It’s not every day that a hedge fund closes and ejects hundreds of highly desirable, highly talented traders onto the market. It’s even less often that this happens just before Christmas when most hedge fund headhunters are stuck in a quagmire because all the good candidates are refusing to move. The closure of Hutchin Hill Capital has therefore made headhunters’ Christmases in more ways than one.
“It’s like a Christmas bonanza,” says one London headhunter, speaking off the record. “Normally no one decent will talk at this time of year. Now, the market’s full of them – some of the Hutchin Hill people have four or five offers already.”
Founded in 2007 by Neil Chriss from Renaissance Technologies, Hutchin Hill managed $2.2bn. The fund lost 5.5% in the year to November, largely due to losses on its north American investment-grade and high-yield debt fund, which was closed in September. It subsequently shuttered all funds and returned investors’ money on November 30th 2017.
Hutchin Hill employed 121 people at its Seventh Avenue in New York according to a regulatory filing announcing layoffs following its closure. A further 19 registered people were based in London according to the Financial Conduct Authority (FCA) Register. All are now unemployed, and looking for something new.
In London, one of HH’s ex-traders says he hasn’t actually racked up the multiple job offers mentioned by headhunters, but that he’s looking and things should come through after Christmas: “There is interest out there but a bit early stage to say if it is real or not.” In New York, where the bulk of the traders were based, another headhunter says all the big funds are sniffing around: “Hutchin Hill had some very good quant guys and some very good equity long short guys in NY. There are also good rates traders in London,” Millennium Management, Balyasny, Citadel and Bluecrest are all said to be interested, with Citadel and Millennium being, “very aggressive.” – “They’re cherry-picking the best portfolio managers,” says the headhunter in NYC.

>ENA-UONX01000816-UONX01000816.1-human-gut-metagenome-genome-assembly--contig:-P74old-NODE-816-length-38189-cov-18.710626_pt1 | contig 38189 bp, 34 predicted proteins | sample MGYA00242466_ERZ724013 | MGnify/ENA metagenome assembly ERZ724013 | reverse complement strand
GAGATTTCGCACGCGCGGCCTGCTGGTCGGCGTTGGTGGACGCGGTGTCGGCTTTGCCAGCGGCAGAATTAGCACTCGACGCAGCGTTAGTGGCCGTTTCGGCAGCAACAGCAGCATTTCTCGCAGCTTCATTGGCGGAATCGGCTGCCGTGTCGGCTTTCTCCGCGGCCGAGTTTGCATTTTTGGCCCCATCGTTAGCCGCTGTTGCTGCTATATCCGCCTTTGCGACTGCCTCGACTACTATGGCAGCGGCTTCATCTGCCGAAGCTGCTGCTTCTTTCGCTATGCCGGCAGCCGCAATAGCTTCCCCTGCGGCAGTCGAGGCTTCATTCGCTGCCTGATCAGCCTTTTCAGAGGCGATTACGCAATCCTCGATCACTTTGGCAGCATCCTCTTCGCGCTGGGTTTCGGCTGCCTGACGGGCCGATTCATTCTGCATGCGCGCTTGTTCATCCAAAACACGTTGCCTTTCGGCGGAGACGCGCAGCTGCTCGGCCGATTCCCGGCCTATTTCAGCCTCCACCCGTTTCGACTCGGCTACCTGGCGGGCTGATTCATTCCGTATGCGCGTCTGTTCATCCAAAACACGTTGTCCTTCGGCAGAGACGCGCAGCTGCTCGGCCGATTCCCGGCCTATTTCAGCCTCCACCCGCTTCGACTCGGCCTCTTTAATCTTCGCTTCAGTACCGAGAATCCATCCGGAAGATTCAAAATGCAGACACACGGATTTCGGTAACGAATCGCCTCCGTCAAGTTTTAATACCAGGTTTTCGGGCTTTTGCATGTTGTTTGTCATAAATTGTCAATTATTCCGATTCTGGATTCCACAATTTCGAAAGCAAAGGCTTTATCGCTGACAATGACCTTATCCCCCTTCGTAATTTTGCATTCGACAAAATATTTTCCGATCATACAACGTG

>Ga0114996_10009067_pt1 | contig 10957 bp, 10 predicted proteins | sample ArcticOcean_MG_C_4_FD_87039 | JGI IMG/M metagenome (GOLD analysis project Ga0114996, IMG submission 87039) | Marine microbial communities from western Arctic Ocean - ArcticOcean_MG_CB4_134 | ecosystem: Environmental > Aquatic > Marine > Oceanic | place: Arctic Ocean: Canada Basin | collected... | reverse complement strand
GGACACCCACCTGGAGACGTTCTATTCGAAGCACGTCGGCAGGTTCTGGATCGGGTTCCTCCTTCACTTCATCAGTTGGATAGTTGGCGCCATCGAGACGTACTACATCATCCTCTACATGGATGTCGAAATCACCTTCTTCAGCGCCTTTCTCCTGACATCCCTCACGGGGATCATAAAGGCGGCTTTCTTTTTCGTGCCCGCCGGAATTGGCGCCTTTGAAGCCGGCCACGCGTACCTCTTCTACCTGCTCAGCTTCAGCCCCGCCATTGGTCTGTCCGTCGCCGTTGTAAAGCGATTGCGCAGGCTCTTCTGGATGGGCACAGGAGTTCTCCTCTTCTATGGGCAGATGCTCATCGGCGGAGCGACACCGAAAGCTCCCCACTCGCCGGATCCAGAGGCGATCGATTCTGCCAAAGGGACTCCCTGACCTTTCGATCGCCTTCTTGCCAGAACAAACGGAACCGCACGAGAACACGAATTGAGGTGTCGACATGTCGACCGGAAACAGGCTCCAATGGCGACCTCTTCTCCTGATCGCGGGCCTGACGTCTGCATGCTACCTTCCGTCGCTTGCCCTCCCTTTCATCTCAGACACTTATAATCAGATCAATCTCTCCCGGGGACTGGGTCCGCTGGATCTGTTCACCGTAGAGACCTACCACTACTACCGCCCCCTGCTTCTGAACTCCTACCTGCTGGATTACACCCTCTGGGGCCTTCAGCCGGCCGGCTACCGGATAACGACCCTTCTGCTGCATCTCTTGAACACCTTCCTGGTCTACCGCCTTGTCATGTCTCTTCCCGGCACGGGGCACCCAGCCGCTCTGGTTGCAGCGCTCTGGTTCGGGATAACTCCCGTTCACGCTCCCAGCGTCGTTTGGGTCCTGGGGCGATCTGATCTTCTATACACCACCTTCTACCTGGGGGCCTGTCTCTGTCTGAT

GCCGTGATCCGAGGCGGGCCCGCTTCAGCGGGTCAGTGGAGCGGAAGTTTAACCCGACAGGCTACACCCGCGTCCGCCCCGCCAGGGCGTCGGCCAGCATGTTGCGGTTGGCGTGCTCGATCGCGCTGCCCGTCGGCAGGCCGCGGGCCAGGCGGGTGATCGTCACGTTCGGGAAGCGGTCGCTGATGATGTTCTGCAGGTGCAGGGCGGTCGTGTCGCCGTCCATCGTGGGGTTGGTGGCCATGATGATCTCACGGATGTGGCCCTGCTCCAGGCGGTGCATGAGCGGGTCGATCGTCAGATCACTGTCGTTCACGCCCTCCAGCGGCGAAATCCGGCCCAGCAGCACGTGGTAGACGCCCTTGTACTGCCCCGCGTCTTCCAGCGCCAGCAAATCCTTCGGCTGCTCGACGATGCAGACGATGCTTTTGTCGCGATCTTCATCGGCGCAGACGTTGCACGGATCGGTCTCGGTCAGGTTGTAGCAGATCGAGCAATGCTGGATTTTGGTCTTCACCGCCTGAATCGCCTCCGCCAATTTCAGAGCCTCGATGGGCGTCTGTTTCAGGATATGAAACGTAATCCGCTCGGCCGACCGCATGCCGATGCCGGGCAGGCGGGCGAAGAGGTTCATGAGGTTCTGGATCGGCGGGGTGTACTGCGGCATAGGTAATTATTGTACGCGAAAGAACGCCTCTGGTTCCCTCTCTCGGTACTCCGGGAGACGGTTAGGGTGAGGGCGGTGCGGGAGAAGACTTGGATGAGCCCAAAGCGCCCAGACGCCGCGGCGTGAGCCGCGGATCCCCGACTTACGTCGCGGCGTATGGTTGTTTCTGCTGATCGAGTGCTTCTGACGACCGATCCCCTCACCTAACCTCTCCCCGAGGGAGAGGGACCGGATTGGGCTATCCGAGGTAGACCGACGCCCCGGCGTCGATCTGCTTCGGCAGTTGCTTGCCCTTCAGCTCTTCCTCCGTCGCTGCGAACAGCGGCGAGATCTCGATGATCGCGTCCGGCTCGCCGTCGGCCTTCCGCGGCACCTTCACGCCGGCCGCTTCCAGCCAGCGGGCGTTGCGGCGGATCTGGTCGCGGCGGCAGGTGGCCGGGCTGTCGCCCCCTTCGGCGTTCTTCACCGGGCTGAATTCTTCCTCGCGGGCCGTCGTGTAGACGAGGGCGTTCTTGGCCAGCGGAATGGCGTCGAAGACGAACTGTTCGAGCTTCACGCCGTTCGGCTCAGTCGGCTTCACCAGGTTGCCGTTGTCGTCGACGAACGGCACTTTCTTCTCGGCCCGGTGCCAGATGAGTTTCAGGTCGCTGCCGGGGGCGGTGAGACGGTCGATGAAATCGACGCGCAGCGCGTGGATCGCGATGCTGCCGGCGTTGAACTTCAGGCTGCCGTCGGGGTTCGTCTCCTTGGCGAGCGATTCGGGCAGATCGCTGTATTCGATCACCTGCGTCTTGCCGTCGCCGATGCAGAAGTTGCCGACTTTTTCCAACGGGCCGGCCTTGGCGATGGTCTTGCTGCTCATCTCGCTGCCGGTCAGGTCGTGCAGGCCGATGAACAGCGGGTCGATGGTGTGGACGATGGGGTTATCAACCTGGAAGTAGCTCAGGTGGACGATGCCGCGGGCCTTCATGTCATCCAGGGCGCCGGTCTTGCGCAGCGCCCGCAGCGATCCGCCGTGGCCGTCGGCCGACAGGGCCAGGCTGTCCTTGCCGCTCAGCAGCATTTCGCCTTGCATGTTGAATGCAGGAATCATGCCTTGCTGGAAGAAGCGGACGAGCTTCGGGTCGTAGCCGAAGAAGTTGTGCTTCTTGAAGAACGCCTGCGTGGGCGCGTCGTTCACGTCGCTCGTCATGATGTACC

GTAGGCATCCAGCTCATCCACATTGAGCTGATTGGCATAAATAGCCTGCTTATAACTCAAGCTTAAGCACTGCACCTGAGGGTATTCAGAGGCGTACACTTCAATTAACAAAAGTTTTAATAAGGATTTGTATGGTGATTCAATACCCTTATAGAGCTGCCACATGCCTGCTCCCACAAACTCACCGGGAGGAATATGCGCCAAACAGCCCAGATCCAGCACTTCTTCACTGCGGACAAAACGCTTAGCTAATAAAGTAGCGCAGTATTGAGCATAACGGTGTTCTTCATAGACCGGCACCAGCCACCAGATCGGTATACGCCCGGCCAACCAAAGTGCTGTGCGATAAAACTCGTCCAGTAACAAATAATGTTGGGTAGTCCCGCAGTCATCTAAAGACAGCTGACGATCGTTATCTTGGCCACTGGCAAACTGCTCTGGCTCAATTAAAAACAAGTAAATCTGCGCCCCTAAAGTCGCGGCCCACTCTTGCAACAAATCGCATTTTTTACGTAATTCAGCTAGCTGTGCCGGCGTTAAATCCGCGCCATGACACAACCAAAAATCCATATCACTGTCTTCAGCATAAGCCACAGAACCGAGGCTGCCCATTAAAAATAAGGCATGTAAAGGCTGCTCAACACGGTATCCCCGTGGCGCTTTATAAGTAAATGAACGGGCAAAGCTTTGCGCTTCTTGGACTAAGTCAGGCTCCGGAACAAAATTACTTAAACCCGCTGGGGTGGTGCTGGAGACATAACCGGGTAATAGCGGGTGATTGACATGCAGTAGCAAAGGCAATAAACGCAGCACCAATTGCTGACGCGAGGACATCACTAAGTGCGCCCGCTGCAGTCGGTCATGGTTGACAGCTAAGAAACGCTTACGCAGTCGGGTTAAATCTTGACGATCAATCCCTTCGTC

Desirable ex-Hutchin Hill staff include Li Yang, a machine learning specialist who joined from Bloomberg in 2015, Ernest Baver, a former quant trader from SAC Capital, or Christophe Koudella, a senior quant hired from RBS in 2013.
Perversely, plenty of the fund’s employees joined in the past six months. Hutchin Hill increased headcount by 46% (six people in London) from June, with hires like Adrien Legallicier, a rates trader from Bank of America Merrill Lynch and Alessandro Cipollini, a macro portfolio manager from Argentiere Capital. Recent hires in New York include: Kiryl Mauryshchau, a data engineer who joined in July from J.P. Morgan; Andrew Goldberg, an FX portfolio manager who joined in July from BlueCrest, or Michael Solomon, an analyst who joined in July from the U.S. government. Jason Vivas, a senior trader in New York, is having a spate of bad luck: he joined Hutchin Hill in July after his previous fund failed to launch.
As ever, Hutchin Hill’s appeal seems to have been down to pay. There are no figures for compensation at the fund in New York, but in the year to December 2016, Hutchin Hill paid its highest earner in London £1.1m ($1.47m) and the average employee £831k. It was good while it lasted. Now, it’s up to the headhunters to clean up from Hutchin Hill’s demise.
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